Weeds

 

Weeds have flowers too.

 

The first to come into view, when the winter retreats and the sun warms the land.

 

They're on hand, to taste the drops of melting snow and polluted muddy row.

 

The first to make a stand on poisoned land, where nothing else will grow.

 

Clinging to barren, charred, forbidden soil, as if guided by nature's hand to renew.

 

And yes, they're ugly, scrawny, and straggly to the sight.

 

But they struggle, against all odds, like you and me, to flower and spread their seed.

 

It's not an evil deed.

 

For to birds and bees, and countless creatures too small to see, they're the land of milk and honey.

 

And you who would pull one out, I challenge you to look closely.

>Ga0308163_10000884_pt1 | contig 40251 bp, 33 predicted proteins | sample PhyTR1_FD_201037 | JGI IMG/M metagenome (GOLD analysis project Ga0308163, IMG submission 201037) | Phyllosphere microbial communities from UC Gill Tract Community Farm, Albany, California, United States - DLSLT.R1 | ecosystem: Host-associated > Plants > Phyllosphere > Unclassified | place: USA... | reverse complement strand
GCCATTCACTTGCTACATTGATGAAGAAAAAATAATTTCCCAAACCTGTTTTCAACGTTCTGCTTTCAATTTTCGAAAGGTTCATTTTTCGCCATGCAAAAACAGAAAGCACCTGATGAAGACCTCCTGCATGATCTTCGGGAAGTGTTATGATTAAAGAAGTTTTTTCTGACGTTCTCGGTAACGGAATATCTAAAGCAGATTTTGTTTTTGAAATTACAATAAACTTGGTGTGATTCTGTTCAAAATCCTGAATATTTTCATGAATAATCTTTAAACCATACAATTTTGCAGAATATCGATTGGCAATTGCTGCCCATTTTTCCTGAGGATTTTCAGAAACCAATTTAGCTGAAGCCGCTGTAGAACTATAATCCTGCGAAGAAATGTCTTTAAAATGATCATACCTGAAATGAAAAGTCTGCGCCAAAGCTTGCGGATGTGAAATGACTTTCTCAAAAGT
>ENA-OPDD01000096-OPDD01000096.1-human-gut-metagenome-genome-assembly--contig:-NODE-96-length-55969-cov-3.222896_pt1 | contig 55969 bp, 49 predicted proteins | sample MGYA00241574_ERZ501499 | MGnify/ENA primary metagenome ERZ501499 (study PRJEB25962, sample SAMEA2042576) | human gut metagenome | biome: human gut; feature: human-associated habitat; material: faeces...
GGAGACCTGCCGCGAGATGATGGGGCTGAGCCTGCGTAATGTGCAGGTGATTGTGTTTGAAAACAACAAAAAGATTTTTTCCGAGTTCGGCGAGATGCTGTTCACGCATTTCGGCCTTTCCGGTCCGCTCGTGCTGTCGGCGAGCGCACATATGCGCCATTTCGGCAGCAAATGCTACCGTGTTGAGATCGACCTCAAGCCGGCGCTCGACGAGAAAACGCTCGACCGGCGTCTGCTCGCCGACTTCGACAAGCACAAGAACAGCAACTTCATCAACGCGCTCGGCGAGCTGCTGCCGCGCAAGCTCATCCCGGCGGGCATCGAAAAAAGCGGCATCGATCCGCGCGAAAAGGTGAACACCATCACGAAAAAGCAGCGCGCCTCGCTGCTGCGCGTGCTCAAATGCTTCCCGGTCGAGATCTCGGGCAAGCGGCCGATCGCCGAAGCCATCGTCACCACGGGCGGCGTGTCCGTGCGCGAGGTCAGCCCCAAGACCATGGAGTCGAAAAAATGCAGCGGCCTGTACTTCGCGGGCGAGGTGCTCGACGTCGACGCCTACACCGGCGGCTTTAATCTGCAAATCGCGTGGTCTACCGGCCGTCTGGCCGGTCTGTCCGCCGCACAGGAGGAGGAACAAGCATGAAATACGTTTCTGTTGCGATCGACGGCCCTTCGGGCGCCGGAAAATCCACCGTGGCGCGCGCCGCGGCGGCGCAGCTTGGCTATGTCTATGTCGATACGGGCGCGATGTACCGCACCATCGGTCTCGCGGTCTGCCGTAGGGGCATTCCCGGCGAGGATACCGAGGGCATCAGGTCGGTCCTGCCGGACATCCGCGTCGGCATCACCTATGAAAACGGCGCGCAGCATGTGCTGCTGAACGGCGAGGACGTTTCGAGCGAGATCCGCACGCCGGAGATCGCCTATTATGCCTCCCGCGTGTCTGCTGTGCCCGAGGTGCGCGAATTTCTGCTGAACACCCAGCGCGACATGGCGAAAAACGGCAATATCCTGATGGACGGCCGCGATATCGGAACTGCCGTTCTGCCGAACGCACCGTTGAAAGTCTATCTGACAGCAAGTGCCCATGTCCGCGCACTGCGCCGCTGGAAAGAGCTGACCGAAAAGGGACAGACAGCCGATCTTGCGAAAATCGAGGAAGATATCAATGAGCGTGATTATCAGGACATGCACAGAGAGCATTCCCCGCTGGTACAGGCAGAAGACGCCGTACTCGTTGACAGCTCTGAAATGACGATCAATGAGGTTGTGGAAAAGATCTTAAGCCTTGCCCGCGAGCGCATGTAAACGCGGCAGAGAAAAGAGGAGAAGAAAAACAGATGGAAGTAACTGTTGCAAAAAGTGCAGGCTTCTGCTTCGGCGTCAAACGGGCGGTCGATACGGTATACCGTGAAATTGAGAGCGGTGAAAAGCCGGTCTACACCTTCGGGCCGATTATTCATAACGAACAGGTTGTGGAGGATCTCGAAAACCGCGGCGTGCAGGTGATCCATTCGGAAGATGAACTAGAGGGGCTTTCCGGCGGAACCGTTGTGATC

Then you will see peerless beauty in the tiniest of flower, exquisite leaf and myriad color.

 

4

You may try to stamp them out; but in the end, they win.

 

Transported by full belly or errant wind, they will reseed again.

 

And cover the naked Earth, every barren spot.

 

And long after you are dead and gone, the weeds that grow on your grave are not.

        

Copyright 1998 © Ronald W. Hull

 

3/7/98



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